A slightly harder option (because it is not automatic) is to save a small amount each week and put it into your IRA.

8. Save $20 a Week for Rainy Day

Even if you are tempted to use every last dollar to pay off your debt (that is what you are doing right?), you should pull out $20 each week. Keep this under the mattress if you must. Wherever you keep it, do not use the money once you saved it. After 1 year, you will have your first $1,000 of emergency fund.

Instead of the mattress, you can do even better by putting this in a high yield savings account or a money market fund. Just make sure you can easily get to it in case of an emergency.

9. Update Your Resume and Post It on the Web

When was the last time you ask for a raise or go for a promotion? When was the last time you update your resume? The time is NOW. Update your resume and post it on job search sites. While you are there, look around and see what employers are looking for. May be it is time to update your knowledge and skills.

As you put yourself out there, do not forget to approach your boss and ask for a raise.

10. Play the Expense Reduction Game

Here is 101 ways to put $101 in your pocket this month from Blogging Away Deb, and here is a small collection of money saving tips. How about a game with your family and friends to see how many ideas you can come up with?

I hope that you find these steps helpful, simple, and straightforward.

About the Author

By , on Aug 10, 2013
Pinyo
Pinyo is the owner of Moolanomy Personal Finance. He is a licensed Realtor specializing in residential homes in the Northern Virginia area. Over the past 20 years, Pinyo has enjoyed a diverse career as an investor, entrepreneur, business executive, educator, and financial literacy author.

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Leave Your Comment (7 Comments)

  1. lost and alone says:

    Once you are in over your head though, there doesn’t seem to be a way out. If you couldn’t pay the minimum payments to begin with, how can you negotiate with multiple companies so that you can EVER get your debt repaid? I, personally, have given up. If they take me to court, they take me. I can’t pay my health insurance and the credit cards too and my health insurance has gone up by OVER $100.00 EVERY YEAR for the past five years. I don’t see a way out.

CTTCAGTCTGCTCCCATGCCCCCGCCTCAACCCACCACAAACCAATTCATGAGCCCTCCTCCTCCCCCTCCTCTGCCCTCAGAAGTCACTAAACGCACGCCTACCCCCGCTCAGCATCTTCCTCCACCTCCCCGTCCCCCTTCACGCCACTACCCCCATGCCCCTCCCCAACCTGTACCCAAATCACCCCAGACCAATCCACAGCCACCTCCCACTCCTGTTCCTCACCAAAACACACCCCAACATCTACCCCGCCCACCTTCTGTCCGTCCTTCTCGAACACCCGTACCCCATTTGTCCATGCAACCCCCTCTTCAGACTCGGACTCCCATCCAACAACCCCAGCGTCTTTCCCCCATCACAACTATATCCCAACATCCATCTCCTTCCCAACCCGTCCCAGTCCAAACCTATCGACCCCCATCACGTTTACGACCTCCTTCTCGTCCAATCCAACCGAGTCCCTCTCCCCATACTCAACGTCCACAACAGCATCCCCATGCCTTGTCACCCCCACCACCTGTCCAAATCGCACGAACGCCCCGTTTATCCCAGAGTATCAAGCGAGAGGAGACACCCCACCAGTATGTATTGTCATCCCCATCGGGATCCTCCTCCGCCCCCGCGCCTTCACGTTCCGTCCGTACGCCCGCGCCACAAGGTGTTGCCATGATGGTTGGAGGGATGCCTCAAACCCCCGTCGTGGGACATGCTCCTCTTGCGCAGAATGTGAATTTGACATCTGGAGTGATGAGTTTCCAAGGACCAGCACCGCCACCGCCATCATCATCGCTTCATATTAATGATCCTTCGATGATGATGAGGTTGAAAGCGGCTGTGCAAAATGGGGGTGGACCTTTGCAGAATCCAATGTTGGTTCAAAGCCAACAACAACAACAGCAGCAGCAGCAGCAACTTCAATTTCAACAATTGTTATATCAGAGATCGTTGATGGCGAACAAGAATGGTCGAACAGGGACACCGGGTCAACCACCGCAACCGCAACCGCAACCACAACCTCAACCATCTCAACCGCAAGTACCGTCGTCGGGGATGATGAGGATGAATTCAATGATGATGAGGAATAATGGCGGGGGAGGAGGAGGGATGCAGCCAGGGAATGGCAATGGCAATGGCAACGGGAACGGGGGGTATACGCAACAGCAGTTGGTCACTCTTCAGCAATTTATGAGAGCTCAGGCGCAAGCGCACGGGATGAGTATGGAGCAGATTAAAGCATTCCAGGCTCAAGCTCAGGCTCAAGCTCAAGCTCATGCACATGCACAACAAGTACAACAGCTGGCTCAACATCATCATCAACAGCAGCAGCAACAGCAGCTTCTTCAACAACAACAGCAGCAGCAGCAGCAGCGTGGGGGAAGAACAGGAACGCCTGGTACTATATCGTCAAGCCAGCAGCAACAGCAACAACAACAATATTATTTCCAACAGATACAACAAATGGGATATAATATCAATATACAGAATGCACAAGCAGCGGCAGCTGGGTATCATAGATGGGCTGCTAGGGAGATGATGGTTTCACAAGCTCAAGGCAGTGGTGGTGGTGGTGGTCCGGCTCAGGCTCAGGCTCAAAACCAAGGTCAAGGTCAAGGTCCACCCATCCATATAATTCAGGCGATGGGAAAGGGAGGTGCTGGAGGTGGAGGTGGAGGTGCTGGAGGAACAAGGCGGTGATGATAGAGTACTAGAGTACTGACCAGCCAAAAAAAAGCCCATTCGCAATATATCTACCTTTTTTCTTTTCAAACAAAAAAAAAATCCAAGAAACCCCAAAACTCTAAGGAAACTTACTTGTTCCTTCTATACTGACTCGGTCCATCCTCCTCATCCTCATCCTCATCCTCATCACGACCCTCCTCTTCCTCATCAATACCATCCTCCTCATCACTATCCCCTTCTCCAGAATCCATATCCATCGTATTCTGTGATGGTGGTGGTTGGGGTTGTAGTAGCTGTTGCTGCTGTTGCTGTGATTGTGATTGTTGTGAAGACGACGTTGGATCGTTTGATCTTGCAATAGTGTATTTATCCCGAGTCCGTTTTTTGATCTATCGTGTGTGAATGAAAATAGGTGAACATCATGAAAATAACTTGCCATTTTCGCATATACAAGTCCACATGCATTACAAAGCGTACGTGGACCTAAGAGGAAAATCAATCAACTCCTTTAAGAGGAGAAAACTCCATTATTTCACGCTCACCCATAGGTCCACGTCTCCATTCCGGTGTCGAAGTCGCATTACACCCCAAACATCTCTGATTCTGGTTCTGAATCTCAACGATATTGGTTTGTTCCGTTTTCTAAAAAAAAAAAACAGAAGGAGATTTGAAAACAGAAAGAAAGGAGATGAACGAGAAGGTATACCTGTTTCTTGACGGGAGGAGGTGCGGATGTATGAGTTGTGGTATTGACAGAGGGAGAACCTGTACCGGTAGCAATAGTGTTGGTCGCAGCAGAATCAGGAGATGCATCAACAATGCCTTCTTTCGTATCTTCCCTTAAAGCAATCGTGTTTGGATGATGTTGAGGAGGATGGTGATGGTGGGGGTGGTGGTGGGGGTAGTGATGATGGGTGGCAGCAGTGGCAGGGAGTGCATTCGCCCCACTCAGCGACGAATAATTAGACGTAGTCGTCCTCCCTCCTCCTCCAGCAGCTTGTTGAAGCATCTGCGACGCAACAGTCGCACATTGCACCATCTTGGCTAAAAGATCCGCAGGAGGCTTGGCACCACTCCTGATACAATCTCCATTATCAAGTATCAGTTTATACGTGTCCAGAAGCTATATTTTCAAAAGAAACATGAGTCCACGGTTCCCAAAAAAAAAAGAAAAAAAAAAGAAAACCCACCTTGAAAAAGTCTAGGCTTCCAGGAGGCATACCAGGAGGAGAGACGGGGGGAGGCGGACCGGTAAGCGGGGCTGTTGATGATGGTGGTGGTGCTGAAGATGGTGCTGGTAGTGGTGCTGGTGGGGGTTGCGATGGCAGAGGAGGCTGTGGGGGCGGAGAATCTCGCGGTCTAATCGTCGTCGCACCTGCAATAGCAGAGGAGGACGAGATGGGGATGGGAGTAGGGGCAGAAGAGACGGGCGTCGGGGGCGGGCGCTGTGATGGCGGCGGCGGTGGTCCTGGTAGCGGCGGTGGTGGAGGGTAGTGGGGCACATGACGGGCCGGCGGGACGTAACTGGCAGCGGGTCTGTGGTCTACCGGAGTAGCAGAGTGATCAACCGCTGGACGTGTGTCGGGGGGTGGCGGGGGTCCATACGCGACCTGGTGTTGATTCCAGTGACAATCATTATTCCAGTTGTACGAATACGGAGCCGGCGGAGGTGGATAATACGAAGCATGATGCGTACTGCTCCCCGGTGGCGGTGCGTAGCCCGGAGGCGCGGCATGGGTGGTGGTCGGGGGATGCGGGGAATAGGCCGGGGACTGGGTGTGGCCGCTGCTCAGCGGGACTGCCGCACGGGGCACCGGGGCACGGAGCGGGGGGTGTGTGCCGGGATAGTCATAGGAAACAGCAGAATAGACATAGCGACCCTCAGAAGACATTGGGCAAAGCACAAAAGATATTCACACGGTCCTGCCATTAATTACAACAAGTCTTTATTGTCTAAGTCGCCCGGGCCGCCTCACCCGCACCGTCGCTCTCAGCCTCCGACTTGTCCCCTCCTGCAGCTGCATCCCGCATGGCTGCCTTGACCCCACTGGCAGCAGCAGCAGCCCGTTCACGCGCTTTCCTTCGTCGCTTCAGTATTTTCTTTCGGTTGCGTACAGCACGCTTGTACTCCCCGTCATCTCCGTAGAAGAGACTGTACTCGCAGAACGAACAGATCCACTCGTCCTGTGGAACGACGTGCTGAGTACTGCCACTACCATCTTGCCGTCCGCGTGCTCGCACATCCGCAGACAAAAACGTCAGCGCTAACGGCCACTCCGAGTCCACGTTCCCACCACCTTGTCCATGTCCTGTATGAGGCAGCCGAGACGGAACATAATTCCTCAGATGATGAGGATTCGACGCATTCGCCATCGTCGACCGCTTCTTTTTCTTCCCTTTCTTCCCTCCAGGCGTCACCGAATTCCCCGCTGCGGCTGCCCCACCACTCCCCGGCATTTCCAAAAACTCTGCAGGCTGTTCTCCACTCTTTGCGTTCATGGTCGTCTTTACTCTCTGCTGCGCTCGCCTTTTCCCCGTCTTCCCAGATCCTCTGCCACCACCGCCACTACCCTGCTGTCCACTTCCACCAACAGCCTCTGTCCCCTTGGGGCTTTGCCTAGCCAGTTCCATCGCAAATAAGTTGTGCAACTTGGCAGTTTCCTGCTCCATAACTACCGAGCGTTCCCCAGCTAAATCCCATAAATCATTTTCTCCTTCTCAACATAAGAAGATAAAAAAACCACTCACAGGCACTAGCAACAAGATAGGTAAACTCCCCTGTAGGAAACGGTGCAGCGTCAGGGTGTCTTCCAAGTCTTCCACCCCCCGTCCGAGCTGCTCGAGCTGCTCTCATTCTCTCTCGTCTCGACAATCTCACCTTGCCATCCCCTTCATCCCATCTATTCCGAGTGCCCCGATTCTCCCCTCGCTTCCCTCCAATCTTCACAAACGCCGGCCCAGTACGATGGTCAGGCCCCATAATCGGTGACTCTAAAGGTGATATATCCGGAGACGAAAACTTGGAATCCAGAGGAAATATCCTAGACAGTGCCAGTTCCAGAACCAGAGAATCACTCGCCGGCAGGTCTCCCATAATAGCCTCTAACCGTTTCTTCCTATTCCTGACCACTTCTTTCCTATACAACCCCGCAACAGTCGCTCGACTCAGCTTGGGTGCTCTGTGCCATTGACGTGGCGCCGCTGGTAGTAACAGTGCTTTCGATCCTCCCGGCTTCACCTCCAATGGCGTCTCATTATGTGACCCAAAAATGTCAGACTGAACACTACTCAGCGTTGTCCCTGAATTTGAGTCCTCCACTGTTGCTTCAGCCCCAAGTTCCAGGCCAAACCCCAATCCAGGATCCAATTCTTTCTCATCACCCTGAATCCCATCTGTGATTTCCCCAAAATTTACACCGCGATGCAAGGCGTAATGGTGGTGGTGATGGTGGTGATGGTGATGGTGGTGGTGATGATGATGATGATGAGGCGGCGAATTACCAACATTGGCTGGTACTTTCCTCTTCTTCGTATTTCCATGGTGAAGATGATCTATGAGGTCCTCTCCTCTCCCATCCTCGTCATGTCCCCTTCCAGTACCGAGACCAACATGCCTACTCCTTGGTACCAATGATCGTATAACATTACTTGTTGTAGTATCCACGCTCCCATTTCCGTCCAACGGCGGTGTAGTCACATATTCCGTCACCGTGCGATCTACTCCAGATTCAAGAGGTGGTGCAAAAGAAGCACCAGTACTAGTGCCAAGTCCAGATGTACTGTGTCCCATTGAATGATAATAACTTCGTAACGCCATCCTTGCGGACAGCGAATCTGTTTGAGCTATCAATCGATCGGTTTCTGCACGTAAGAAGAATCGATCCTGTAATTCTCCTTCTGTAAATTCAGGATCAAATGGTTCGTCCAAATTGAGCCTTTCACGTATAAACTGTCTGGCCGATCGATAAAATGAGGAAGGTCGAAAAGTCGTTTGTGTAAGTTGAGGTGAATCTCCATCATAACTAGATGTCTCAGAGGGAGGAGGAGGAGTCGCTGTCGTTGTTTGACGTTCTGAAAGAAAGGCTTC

• Pinyo says:

      @lost and alone – I am sorry to hear that. But that’s how you begin the negotiation process. Creditors would rather collect a little bit as opposed to taking you to court or have you declare bankruptcy. You never know for sure that the answer is until you ask. And if you get someone nasty on the other end of the line, be ready to hang up and call again to get a different person. Good luck.

  2. Doctor S says:

    #1 is the most important. Some people (Like myself) can just be too stubborn to admit that they even have the slightest problem. Finding your own personal drawbacks and weaknesses is the first step to finding solutions.

    Credit cards are the devil, cutting them up is the answer, but extreme. I prefer to consolidating many cards into one and only carrying one that benefits you. Making the credit card work for you as long as you are handling your obligation in paying it off appropriately. If you can not handle that much, cut the plastic up ASAP!

  3. Jerry says:

    We’ve kept our credit cards open but we don’t use them. We may close some of them but have kept them all. It’s been good for our credit so far. But, your good credit is your only insurance in this economy. Things are looking so grim that we need to do all we can to save and stay afloat until things get better. All this doom also leads me to watch less news. It helps me to keep a cheerier perspective.

  4. SavvyMoney says:

    Don’t you think the best way to kill the credit cards is to cut them all up, yet leave accounts open? That way you remove the temptation to use them, whilst benefiting from a current credit history.

  5. Jonathan says:

    Pinyo I totally agree with your points, they are excellent. I definitely agree that step 1 is the hardest as many of us are more than happy to ignore the problem or even refuse that there is an issue in the first place. The sooner you recognize but also accept that there is a problem the sooner you begin to change your circumstances now matter how bad they are. I’ve also written a similar article on this area entitled “A Step by Step Guide to Get Out Of Debt”.

    This is based upon my experiences of working with people with significant debt issues at all levels of society. Keep writing these great posts Pinyo.

  6. Lauren says:

    These are very true and I’d say #2 is a key step. Cutting them up is a great way to go because if nothing else it leaves an invaluable imprint on your mind of the change that is taking place.